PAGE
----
Development and politics

Dear Editor:
Much new development in Hoboken was justified by the lie that increased ratables would stabilize taxes. We would get all kinds of wonderful benefits like a community pool, etc. There were sham public meetings about a community development plan. Developers got variances, rezoning and tax breaks worth multiple millions of dollars. Concerns about increased traffic, escalating costs for an expanding workforce, infrastructural upgrades and so on were ignored. Historic buildings were torn down to make way for squat dark cubes.
Community activists forced some concessions but not enough to meet the needs of an increasing population. Much of the promised open space turned out to be the rooftops of buildings and other scams that would be funny if this were a sitcom, but not when your kid is looking for a place to play ball.
I have no problem with new residents. I was one about 25 years ago. At that time local terrorists were on a binge of ethnic cleansing. Around 50 people were killed and thousands made homeless by arson. None of the perpetrators were caught, so these murders are still amongst us.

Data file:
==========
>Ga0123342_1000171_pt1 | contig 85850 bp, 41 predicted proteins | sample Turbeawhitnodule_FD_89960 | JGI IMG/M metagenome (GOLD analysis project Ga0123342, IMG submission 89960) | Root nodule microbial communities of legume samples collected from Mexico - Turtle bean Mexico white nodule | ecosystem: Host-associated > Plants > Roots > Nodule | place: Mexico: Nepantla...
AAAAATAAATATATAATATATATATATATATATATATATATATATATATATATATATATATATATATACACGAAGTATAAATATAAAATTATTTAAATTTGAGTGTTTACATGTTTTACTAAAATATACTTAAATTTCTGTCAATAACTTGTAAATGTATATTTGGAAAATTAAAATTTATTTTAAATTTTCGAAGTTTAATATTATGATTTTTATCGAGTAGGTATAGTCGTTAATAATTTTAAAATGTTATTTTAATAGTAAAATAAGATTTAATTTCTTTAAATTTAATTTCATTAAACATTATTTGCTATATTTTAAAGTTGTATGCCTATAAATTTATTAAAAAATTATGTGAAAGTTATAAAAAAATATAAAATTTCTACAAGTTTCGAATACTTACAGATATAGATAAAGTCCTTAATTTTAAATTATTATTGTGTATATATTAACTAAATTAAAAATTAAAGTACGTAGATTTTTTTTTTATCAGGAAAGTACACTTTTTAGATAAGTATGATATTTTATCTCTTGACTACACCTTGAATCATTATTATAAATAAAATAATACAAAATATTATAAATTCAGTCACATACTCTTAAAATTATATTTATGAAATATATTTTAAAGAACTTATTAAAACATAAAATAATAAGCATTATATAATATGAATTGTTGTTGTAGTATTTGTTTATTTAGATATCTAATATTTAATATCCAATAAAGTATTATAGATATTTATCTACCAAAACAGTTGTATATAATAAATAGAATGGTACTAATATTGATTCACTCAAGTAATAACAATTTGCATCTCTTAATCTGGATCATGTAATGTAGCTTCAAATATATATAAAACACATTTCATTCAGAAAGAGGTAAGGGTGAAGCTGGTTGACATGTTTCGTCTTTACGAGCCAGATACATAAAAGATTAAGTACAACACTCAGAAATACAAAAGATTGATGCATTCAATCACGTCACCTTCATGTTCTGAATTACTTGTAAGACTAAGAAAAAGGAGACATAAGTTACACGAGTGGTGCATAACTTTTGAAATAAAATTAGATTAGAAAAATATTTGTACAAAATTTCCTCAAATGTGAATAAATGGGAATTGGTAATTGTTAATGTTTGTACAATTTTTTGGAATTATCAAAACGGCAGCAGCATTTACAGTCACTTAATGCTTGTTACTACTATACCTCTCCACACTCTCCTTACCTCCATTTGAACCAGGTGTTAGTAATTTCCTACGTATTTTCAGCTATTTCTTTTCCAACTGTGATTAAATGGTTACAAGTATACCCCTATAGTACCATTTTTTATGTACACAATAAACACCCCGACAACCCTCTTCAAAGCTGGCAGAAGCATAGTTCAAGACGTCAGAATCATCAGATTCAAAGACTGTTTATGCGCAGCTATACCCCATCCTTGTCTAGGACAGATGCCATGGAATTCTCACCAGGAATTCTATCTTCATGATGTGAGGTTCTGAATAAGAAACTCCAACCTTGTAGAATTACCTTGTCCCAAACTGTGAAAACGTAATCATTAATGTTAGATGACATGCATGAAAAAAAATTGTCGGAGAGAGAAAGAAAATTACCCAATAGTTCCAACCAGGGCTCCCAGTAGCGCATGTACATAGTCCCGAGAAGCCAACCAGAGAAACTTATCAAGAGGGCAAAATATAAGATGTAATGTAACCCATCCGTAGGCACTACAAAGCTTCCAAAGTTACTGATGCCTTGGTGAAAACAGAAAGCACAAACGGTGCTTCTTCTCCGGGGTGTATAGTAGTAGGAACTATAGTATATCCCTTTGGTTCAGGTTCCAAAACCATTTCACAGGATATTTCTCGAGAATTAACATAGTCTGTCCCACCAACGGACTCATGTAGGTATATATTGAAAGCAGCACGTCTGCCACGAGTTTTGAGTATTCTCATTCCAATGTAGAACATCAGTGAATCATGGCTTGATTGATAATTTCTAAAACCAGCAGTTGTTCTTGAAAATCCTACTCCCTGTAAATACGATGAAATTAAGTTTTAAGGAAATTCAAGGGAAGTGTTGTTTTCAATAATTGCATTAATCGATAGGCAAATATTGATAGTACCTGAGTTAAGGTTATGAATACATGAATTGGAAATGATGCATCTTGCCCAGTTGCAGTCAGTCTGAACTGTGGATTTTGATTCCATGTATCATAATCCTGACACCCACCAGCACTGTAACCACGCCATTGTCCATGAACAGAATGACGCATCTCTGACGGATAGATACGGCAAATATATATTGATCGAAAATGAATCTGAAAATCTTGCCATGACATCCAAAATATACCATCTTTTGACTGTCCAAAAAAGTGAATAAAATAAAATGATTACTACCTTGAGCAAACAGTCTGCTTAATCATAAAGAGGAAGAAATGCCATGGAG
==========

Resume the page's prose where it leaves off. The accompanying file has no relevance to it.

The style of corruption has changed. Our local pols pay themselves a lot better. Large sums are channeled through the legal bribery of campaign contributions. And who knows what else. The benefits of new construction go to developers and the politicians they own, not to the residents.
Despite this “reform” candidates have made little progress because they fail to address the legitimate needs that corrupt politicians exploit. The greater good of the community is an abstraction that will always take second place to losing your home, your job and feeding your family.
If you’re being forced out of town, why should you care about long term viability? Then again, what’s the long term commitment of someone who plans on moving to the suburbs when their kids turn five?
There are some who say that anyone who hasn’t got the dough should just shove aside. But there are real, if less easily quantifiable values that can’t be determined by supply and demand. If you followed “free market” ideology to its logical conclusion, we’d be tearing down churches to build sky scrapers.
Are my ideas as muddled as the people who run our banking system? Whatever the case, there are a lot of people in my situation. Politicians take note.

Greg Ribot